• Political visions and value judgements embedded in energy technology/system design, ethical questions that project/product designs raise (for example: Balls and Fischer, 2019; Cross, 2019b; Höffken, 2016; Pols, 2017)
  • Socio-cultural aspects (gender, class, caste) of energy access, poverty, justice, citizenship and community (for example: Kumar, 2018, 2019; Ockwell et al., 2018)
  • Humanitarian capitalism, social entrepreneurship, energy markets and financing of projects and individuals (for example: Balls, 2016; Cross, 2019a)
  • Various issues of upscaling designs, projects and ideas (for example: Kirshner et al., 2019; Turner, 2019)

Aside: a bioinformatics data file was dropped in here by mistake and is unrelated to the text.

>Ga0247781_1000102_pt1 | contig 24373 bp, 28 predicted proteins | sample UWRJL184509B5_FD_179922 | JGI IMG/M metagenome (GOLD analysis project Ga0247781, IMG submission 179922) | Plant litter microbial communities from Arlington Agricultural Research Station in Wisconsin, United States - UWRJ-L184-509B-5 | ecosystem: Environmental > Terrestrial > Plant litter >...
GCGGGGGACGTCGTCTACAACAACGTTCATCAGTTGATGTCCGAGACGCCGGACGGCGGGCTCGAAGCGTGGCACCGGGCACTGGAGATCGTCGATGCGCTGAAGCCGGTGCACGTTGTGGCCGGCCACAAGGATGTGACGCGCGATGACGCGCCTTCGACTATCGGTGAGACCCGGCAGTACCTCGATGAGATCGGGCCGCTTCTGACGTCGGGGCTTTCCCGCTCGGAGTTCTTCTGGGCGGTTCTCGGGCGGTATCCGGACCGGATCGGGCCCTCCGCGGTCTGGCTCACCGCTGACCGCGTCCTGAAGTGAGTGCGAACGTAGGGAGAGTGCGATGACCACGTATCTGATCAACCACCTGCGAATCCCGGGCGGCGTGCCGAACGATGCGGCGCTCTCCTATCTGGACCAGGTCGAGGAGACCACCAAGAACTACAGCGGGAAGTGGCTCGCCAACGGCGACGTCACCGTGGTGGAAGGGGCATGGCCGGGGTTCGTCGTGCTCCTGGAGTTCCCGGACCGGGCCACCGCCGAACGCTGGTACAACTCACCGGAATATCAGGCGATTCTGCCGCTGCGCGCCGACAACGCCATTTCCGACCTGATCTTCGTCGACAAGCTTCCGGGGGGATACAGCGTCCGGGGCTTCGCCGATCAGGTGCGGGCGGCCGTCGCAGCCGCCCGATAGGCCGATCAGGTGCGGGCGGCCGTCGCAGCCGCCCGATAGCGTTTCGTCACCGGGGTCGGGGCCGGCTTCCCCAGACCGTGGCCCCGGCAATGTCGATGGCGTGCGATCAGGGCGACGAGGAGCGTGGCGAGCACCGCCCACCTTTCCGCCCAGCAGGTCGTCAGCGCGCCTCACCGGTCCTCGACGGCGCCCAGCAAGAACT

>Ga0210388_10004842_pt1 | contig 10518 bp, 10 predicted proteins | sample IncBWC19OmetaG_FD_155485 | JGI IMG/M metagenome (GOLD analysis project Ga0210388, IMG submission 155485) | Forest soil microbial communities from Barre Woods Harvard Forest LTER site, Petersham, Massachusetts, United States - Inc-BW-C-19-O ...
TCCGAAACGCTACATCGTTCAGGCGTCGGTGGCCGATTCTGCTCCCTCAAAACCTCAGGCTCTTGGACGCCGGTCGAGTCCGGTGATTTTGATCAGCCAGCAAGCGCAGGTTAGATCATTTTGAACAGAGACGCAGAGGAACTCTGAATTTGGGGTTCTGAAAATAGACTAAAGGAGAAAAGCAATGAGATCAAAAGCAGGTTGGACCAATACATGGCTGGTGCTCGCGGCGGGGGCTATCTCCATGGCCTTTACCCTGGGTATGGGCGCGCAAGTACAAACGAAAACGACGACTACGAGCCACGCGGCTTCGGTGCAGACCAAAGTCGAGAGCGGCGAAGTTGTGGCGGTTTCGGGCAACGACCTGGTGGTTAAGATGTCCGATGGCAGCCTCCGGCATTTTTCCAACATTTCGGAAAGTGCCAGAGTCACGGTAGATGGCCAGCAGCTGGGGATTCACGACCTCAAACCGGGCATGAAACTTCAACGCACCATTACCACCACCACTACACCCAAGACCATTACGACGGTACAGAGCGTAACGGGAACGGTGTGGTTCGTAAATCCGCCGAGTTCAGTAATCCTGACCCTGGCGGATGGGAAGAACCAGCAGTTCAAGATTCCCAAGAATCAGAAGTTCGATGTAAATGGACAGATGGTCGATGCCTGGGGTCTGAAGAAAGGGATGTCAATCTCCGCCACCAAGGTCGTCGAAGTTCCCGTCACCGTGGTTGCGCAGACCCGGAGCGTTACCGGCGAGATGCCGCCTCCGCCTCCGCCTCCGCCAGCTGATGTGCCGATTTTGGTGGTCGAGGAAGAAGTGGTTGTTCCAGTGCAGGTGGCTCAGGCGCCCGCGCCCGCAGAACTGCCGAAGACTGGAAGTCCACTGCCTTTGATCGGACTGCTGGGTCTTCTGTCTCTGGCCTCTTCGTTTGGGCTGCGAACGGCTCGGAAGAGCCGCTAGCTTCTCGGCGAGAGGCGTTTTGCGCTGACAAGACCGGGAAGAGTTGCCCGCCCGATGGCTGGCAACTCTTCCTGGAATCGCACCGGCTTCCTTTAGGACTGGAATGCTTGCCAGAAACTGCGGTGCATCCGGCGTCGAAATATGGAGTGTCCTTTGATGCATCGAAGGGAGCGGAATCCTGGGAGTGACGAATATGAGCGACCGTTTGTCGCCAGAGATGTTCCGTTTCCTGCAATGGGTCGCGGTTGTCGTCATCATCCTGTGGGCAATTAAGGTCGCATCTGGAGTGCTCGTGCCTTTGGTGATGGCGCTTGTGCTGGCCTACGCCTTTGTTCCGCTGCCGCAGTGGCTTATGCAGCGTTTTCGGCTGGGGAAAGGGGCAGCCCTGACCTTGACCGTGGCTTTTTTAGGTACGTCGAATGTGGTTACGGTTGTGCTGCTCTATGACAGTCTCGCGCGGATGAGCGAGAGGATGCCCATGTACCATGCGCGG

• The agency and vibrancy of devices like solar lanterns and smart meters (for example: Cross, 2013)
  • Maintenance and endurance of energy transition initiatives (for example: Kumar et al., 2019)
  • Issues of impact measurement and assessment
  • Socio-cultural impacts of failed projects
  • Issues of material waste from solar panels, extraction and industrial production
  • Global networks and material flows of energy transitions

We aim for about 30 participants for the workshop with about 15 paper presentations.

If you wish to present a paper, please send a 500 word abstract to by 15 August 2019. If you would like to participate in the discussions without presenting a paper, please send an email with your details and explaining your interest in the workshop to by 15 August 2019. We will inform the selected participants by 30 August 2019. Those selected for paper presentations are expected to submit a 3000 word paper by 30 November for discussion in the workshop. Routledge has expressed keen interest in publishing an edited volume from this workshop. Selected abstracts will form part of the full book proposal.